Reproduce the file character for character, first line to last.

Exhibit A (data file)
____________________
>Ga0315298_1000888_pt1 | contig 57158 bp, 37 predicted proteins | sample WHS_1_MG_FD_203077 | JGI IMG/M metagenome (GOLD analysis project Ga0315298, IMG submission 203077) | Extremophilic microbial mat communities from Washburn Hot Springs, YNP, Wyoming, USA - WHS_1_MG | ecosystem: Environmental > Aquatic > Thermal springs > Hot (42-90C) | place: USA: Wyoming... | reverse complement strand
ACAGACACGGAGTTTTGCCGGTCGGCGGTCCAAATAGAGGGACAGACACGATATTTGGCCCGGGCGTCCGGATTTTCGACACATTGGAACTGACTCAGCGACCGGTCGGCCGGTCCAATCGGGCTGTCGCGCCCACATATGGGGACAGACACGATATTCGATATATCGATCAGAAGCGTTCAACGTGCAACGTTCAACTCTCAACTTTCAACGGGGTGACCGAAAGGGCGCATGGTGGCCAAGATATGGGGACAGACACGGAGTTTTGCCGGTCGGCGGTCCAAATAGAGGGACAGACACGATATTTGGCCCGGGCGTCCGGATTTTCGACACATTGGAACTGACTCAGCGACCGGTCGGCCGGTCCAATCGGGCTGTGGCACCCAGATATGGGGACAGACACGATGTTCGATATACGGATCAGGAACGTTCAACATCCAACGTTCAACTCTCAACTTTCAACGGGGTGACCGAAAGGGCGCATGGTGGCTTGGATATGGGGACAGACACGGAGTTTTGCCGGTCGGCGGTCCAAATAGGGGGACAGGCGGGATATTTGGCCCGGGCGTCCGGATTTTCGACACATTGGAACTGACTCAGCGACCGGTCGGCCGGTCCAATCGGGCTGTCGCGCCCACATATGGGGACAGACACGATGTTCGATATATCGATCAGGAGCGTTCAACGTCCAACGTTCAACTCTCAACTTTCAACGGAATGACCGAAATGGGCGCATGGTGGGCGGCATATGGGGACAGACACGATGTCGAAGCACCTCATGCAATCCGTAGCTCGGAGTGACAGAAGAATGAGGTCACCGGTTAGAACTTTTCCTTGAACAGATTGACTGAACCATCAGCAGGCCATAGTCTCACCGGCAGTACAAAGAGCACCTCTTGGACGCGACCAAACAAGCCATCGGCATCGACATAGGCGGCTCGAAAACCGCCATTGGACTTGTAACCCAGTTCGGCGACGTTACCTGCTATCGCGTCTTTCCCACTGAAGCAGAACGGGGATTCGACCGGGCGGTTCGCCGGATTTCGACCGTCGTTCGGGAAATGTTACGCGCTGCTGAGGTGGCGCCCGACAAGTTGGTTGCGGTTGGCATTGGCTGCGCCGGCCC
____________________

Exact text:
>Ga0315298_1000888_pt1 | contig 57158 bp, 37 predicted proteins | sample WHS_1_MG_FD_203077 | JGI IMG/M metagenome (GOLD analysis project Ga0315298, IMG submission 203077) | Extremophilic microbial mat communities from Washburn Hot Springs, YNP, Wyoming, USA - WHS_1_MG | ecosystem: Environmental > Aquatic > Thermal springs > Hot (42-90C) | place: USA: Wyoming... | reverse complement strand
ACAGACACGGAGTTTTGCCGGTCGGCGGTCCAAATAGAGGGACAGACACGATATTTGGCCCGGGCGTCCGGATTTTCGACACATTGGAACTGACTCAGCGACCGGTCGGCCGGTCCAATCGGGCTGTCGCGCCCACATATGGGGACAGACACGATATTCGATATATCGATCAGAAGCGTTCAACGTGCAACGTTCAACTCTCAACTTTCAACGGGGTGACCGAAAGGGCGCATGGTGGCCAAGATATGGGGACAGACACGGAGTTTTGCCGGTCGGCGGTCCAAATAGAGGGACAGACACGATATTTGGCCCGGGCGTCCGGATTTTCGACACATTGGAACTGACTCAGCGACCGGTCGGCCGGTCCAATCGGGCTGTGGCACCCAGATATGGGGACAGACACGATGTTCGATATACGGATCAGGAACGTTCAACATCCAACGTTCAACTCTCAACTTTCAACGGGGTGACCGAAAGGGCGCATGGTGGCTTGGATATGGGGACAGACACGGAGTTTTGCCGGTCGGCGGTCCAAATAGGGGGACAGGCGGGATATTTGGCCCGGGCGTCCGGATTTTCGACACATTGGAACTGACTCAGCGACCGGTCGGCCGGTCCAATCGGGCTGTCGCGCCCACATATGGGGACAGACACGATGTTCGATATATCGATCAGGAGCGTTCAACGTCCAACGTTCAACTCTCAACTTTCAACGGAATGACCGAAATGGGCGCATGGTGGGCGGCATATGGGGACAGACACGATGTCGAAGCACCTCATGCAATCCGTAGCTCGGAGTGACAGAAGAATGAGGTCACCGGTTAGAACTTTTCCTTGAACAGATTGACTGAACCATCAGCAGGCCATAGTCTCACCGGCAGTACAAAGAGCACCTCTTGGACGCGACCAAACAAGCCATCGGCATCGACATAGGCGGCTCGAAAACCGCCATTGGACTTGTAACCCAGTTCGGCGACGTTACCTGCTATCGCGTCTTTCCCACTGAAGCAGAACGGGGATTCGACCGGGCGGTTCGCCGGATTTCGACCGTCGTTCGGGAAATGTTACGCGCTGCTGAGGTGGCGCCCGACAAGTTGGTTGCGGTTGGCATTGGCTGCGCCGGCCC